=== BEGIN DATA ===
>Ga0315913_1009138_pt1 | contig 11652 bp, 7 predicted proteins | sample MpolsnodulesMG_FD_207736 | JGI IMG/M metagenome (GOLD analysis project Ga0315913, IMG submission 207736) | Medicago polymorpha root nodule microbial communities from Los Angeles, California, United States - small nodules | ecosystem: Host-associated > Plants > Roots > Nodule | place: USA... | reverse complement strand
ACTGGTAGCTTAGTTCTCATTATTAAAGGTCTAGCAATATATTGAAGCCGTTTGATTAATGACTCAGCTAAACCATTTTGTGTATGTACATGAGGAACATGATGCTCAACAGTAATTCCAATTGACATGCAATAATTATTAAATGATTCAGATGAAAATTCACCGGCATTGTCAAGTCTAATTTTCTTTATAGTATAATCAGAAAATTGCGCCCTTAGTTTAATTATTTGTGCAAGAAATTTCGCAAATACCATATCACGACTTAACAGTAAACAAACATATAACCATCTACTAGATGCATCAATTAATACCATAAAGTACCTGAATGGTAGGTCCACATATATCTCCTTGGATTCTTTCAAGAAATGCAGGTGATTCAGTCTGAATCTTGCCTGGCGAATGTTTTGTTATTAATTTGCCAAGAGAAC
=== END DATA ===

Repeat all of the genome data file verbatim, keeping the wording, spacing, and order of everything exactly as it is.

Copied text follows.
>Ga0315913_1009138_pt1 | contig 11652 bp, 7 predicted proteins | sample MpolsnodulesMG_FD_207736 | JGI IMG/M metagenome (GOLD analysis project Ga0315913, IMG submission 207736) | Medicago polymorpha root nodule microbial communities from Los Angeles, California, United States - small nodules | ecosystem: Host-associated > Plants > Roots > Nodule | place: USA... | reverse complement strand
ACTGGTAGCTTAGTTCTCATTATTAAAGGTCTAGCAATATATTGAAGCCGTTTGATTAATGACTCAGCTAAACCATTTTGTGTATGTACATGAGGAACATGATGCTCAACAGTAATTCCAATTGACATGCAATAATTATTAAATGATTCAGATGAAAATTCACCGGCATTGTCAAGTCTAATTTTCTTTATAGTATAATCAGAAAATTGCGCCCTTAGTTTAATTATTTGTGCAAGAAATTTCGCAAATACCATATCACGACTTAACAGTAAACAAACATATAACCATCTACTAGATGCATCAATTAATACCATAAAGTACCTGAATGGTAGGTCCACATATATCTCCTTGGATTCTTTCAAGAAATGCAGGTGATTCAGTCTGAATCTTGCCTGGCGAATGTTTTGTTATTAATTTGCCAAGAGAAC